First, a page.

Hot debates: Russia and the Security Council
Russia is summing up the results of its May presidency at the UN Security Council. But what happens next?
Through a video-link media conference, the Russian Ambassador to the UN talked about what’s key when it comes to unresolved international issues.
North Korea’s nuclear activity is at the top of the agenda. When an underground explosion was recently triggered, the Security Council swiftly condemned what the country did with a presidential statement.
With two existing resolutions on North Korea already in force but clearly not being followed, another one is being worked on right now. It will impose additional economic sanctions against the Republic.
“We are making sure that the financial restrictions that will be necessary to restrict the ability of North Korea to carry out nuclear programs would not lead to making regular economic activity and cooperation difficult. Imposing an economic embargo of sorts on North Korea will not be included in this resolution,” Vitaly Churkin, Russia’s ambassador to the UN said.
Moreover, Russia insists that the key to the crisis is for North Korea to return to negotiations, since a proper and lasting solution can only be found through diplomacy.
Some analysts are pointing fingers at the U.S. as to why negotiations haven't worked so far. Leonid Ivashov, former joint chief of staff of Russia’s armed forces (1996-2001), is among them:
“The five countries should not impose any sanctions on North Korea. In this case, North Korea could wind up its nuclear program. It was the US that violated the agreements first. If the US does not want any nuclear disputes, they'd better fulfill their own obligations,” he noted.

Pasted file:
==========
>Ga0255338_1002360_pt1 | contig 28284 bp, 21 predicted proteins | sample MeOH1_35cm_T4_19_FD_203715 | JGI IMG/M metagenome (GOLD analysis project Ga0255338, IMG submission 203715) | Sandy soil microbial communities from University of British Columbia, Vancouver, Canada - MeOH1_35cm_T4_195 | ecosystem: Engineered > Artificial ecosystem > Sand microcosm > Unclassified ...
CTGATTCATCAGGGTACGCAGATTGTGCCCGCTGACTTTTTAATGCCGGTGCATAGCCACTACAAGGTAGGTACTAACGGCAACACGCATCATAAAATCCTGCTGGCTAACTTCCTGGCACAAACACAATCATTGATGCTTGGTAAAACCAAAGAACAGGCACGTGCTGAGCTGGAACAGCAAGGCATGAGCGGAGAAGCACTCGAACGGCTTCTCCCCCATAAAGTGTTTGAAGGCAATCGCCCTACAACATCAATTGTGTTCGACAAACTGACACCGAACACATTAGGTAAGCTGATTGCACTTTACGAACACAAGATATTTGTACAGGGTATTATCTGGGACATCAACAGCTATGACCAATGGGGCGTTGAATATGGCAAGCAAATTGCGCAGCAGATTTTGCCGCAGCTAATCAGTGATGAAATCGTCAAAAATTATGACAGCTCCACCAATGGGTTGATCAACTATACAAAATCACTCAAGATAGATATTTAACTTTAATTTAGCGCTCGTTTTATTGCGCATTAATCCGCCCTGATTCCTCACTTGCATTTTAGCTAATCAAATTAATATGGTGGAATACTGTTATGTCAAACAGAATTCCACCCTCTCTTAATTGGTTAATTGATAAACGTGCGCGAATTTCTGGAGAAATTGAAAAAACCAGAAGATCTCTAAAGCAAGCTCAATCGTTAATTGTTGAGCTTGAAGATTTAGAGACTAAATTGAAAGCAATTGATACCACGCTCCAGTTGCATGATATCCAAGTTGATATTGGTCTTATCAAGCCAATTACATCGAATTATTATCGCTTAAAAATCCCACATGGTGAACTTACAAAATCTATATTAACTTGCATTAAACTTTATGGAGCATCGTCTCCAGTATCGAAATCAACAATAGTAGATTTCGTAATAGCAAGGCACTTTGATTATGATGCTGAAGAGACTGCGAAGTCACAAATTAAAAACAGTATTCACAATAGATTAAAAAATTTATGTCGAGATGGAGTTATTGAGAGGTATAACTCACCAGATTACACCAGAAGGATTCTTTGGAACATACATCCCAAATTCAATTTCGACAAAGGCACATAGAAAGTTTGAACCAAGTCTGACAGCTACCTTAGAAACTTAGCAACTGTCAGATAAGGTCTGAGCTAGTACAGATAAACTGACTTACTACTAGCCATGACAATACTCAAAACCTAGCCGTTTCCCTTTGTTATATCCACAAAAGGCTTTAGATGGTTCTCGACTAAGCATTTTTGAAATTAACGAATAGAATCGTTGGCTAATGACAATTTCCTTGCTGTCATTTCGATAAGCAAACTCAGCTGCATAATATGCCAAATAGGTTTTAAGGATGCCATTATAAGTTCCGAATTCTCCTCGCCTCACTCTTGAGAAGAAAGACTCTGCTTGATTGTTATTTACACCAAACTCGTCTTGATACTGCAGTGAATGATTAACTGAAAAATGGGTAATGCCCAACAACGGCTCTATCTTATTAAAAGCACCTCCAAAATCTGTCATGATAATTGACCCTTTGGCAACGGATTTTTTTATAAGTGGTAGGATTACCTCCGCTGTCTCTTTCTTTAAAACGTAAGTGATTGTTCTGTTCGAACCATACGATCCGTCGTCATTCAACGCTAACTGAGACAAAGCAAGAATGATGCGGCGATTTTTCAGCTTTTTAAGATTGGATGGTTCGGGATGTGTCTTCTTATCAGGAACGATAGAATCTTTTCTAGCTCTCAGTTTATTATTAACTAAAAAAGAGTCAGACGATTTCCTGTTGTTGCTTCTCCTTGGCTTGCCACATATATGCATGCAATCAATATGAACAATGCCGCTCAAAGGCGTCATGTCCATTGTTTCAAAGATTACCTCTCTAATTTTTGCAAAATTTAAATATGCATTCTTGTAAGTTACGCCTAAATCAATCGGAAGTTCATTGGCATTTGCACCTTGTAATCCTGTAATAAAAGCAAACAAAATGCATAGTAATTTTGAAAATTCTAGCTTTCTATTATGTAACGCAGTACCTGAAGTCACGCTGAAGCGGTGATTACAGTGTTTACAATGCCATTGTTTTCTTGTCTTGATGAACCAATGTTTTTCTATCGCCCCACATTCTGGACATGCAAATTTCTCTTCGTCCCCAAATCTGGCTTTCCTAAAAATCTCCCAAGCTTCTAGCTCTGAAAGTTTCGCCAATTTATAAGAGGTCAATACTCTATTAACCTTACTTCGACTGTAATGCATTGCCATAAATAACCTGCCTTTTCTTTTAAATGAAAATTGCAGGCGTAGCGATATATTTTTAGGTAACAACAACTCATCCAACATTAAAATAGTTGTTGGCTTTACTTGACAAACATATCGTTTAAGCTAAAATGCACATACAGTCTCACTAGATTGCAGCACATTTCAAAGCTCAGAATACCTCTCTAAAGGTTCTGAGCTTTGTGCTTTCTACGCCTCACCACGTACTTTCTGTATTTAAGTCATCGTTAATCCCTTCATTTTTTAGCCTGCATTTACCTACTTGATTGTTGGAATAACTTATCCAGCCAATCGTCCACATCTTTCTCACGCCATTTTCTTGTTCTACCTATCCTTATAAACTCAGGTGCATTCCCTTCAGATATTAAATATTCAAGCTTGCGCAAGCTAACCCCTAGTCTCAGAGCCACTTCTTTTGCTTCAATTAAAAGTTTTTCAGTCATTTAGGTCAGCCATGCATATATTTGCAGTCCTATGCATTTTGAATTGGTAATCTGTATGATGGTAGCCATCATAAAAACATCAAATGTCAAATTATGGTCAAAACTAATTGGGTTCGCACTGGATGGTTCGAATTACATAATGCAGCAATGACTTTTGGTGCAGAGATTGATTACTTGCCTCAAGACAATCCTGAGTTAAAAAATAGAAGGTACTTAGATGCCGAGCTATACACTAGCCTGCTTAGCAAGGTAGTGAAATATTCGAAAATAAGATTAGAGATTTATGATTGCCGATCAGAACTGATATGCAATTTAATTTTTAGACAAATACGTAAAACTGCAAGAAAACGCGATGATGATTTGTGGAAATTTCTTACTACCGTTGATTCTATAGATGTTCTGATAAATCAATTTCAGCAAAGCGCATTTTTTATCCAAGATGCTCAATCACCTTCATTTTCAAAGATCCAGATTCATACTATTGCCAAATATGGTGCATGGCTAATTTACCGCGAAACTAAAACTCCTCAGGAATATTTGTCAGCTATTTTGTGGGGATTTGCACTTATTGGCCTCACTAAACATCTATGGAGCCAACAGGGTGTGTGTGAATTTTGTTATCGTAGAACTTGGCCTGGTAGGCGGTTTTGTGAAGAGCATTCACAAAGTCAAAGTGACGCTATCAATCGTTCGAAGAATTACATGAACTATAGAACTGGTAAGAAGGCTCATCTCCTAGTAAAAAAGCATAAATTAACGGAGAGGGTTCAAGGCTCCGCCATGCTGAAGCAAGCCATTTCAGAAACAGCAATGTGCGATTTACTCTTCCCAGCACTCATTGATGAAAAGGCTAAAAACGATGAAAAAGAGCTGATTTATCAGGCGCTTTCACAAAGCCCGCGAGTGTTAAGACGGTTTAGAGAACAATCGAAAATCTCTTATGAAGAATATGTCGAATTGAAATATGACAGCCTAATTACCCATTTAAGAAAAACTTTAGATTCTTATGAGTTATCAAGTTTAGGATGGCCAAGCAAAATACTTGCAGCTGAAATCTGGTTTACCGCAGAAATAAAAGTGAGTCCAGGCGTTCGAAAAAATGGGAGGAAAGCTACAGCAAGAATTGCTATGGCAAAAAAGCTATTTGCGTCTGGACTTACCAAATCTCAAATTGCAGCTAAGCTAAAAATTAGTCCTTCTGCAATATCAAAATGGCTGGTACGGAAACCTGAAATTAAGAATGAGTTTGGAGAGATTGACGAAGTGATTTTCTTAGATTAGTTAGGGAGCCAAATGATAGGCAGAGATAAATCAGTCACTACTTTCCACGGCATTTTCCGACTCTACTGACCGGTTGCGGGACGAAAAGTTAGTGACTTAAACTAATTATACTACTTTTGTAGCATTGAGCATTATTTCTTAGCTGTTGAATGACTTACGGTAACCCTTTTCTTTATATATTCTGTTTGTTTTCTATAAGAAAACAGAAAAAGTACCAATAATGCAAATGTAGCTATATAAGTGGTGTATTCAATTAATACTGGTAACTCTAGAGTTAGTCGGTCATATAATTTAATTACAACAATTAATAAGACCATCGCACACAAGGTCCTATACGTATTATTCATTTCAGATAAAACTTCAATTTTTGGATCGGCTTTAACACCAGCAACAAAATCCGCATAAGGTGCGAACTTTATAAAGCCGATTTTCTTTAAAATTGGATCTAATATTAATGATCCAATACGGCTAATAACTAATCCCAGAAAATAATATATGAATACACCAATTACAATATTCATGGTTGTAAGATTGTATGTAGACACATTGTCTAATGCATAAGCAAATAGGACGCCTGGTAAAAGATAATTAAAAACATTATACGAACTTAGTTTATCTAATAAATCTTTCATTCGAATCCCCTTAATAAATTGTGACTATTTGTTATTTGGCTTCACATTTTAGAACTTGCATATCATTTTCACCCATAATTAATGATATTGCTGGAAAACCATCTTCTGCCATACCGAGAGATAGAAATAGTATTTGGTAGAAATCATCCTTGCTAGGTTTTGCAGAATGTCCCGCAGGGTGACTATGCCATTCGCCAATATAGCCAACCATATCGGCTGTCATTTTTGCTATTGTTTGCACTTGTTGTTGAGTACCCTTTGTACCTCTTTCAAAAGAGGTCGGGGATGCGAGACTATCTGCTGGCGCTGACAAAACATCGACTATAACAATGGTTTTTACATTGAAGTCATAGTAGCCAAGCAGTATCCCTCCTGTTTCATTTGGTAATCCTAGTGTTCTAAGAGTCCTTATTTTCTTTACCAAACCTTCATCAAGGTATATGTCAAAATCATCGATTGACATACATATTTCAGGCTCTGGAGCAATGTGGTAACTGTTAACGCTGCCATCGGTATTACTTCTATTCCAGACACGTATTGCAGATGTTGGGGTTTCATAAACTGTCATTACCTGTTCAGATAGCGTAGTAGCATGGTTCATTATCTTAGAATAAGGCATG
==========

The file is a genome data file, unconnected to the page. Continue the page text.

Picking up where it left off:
Abkhazia and South Ossetia
Another issue is hot on the agenda. A deadline for the UN mandate on the Georgian-Abkhazian border is fast approaching.
The Security Council has to renew its commitments or make different arrangements for the region. Russia says the mandate has to be completely new – from its name to its substance, adjusting to the new realities in the region.
Abkhazia and South Ossetia have become sovereign states following the August war sparked by Georgia. Almost a year has gone by, but Western states still refuse to recognize this fact.
"Recently, we've come across a position by our western partners that indicates that they continue to live in the political past and don't want to fully realize the goals of today – when it comes to the activities of the UN mission and the steps that need to be taken by the international community to stabilize the situation in the region,” Churkin pointed out.
With these clashes of understanding and interest, the Security Council has just over ten days to make up its mind before the UN mandate expires.
June will be a hot month not only on the streets of New York, but also inside UN headquarters. Stabilizing the situation around the Abkhazian-Georgian border by updating the beliefs of the West, and attempts to tame nuclear North Korea, all this is to be continually discussed in the Security Council in the weeks to come.